Introduction to Specialized Reading Strategies

What you’ll learn to do: utilize specialized reading strategies

The reading process discussed earlier in this module applies to any kind of reading you’ll do for school. Beyond the general strategies of previewing, active reading, annotating, summarizing, and reviewing, however, you’ll find that specific types of reading will place specific demands on you.

Examine the three items below. All are typical of types of reading you’ll need to do in different college classes you take. As you can see, they each require a different set of skills to read and interpret correctly.

Reading #1: Throughput

Analyze this chart showing a typical throughput structure of income (sales) and expenses. TVC stands for total variable cost, OE are operating expenses, NP is net profit, and T represents throughput.

3D graph measuring "Throughput Structure" on the vertical axis and % of Sales on the horizontal axis.

Figure 1Chart of an example of Throughput Accounting structure.

Reading #2: Signaling in YeasT

Yeasts are single-celled eukaryotes; therefore, they have a nucleus and organelles characteristic of more complex life forms. Comparisons of the genomes of yeasts, nematode worms, fruit flies, and humans illustrate the evolution of increasingly-complex signaling systems that allow for the efficient inner workings that keep humans and other complex life forms functioning correctly.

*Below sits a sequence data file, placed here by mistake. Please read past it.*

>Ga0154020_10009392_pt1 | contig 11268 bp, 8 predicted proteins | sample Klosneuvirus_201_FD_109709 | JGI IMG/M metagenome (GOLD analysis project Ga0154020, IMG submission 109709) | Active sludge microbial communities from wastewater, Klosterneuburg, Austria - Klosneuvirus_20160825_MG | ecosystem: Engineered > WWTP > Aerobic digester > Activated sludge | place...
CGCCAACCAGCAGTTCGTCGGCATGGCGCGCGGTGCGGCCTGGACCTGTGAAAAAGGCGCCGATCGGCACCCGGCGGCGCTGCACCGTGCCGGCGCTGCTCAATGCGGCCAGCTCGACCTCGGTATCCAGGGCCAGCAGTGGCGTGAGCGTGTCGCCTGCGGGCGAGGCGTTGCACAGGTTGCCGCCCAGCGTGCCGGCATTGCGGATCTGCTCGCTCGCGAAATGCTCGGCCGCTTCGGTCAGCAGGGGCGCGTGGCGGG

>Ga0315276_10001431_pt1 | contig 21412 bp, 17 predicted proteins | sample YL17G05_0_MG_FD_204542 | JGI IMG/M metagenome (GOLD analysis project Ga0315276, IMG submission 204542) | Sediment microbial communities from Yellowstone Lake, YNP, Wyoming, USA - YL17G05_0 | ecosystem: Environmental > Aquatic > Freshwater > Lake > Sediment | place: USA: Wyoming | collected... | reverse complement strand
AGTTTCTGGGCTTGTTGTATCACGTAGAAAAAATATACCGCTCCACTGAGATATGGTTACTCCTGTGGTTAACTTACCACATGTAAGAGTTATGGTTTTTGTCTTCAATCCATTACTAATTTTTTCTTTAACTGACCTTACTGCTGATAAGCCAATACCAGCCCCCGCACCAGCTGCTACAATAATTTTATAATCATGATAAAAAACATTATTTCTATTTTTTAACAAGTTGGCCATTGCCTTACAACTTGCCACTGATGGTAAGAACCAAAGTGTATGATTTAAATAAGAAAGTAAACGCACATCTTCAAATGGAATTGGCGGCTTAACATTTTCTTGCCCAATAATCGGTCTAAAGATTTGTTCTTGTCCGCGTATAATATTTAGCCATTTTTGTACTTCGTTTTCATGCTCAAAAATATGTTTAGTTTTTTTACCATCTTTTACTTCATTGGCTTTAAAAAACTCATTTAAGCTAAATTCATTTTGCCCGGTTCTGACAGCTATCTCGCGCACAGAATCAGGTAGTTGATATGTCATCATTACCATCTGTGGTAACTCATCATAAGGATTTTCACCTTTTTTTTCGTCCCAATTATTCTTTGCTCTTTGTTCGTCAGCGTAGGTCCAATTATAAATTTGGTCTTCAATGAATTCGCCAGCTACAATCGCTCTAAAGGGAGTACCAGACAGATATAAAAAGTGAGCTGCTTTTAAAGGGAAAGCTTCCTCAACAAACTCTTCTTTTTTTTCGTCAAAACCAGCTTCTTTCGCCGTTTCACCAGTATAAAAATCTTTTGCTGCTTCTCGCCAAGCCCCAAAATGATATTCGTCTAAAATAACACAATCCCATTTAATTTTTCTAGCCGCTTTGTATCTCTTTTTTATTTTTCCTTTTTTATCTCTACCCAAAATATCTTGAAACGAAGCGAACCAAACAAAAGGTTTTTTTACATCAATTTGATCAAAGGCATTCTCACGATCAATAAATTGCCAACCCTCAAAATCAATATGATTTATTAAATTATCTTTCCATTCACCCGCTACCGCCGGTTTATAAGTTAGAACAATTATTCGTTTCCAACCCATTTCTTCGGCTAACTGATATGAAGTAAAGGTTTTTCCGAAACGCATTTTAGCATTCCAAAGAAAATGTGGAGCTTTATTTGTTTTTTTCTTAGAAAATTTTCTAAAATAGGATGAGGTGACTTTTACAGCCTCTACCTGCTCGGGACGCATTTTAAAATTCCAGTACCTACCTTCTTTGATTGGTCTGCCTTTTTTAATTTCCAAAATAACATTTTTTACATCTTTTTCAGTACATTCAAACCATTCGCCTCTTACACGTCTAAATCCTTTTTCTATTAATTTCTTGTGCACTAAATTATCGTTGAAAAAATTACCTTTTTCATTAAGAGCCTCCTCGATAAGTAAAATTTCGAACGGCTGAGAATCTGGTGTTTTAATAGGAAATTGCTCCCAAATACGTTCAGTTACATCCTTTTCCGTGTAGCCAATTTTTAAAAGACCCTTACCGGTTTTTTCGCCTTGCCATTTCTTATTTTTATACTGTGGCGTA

The components and processes found in yeast signals are similar to those of cell-surface receptor signals in multicellular organisms. Budding yeasts are able to participate in a process that is similar to sexual reproduction that entails two haploid cells combining to form a diploid cell. In order to find another haploid yeast cell that is prepared to mate, budding yeasts secrete a signaling molecule called mating factor. When mating factor binds to cell-surface receptors in other yeast cells that are nearby, they stop their normal growth cycles and initiate a cell signaling cascade that includes protein kinases and GTP-binding proteins that are similar to G-proteins.

Reading #3: Identify the difference between the graph of a linear equation and linear inequality

Recall that solutions to linear inequalities are whole sets of numbers, rather than just one number, like you find with solutions to equalities (equations).

Here is an example from the section on solving linear inequalities:

Solve for p. [latex]4p+5<29[/latex]

[latex] \displaystyle \begin{array}{l}4p+5<\,\,\,29\\\underline{\,\,\,\,\,\,\,\,\,-5\,\,\,\,\,\,\,-5}\\\underline{4p}\,\,\,\,\,\,\,\,<\,\,\underline{24}\,\,\\4\,\,\,\,\,\,\,\,\,\,\,\,\,\,\,\,\,\,\,\,\,\,\,4\\\,\,\,\,\,\,\,\,\,\,\,p<6\end{array}[/latex]

You can interpret the solution as p can be any number less than six. Now recall that we can graph equations of lines by defining the outputs, y, and the inputs, x, and writing an equation.

The pages in this section will offer targeted advice for approaching different categories of the text and images you’ll encounter.

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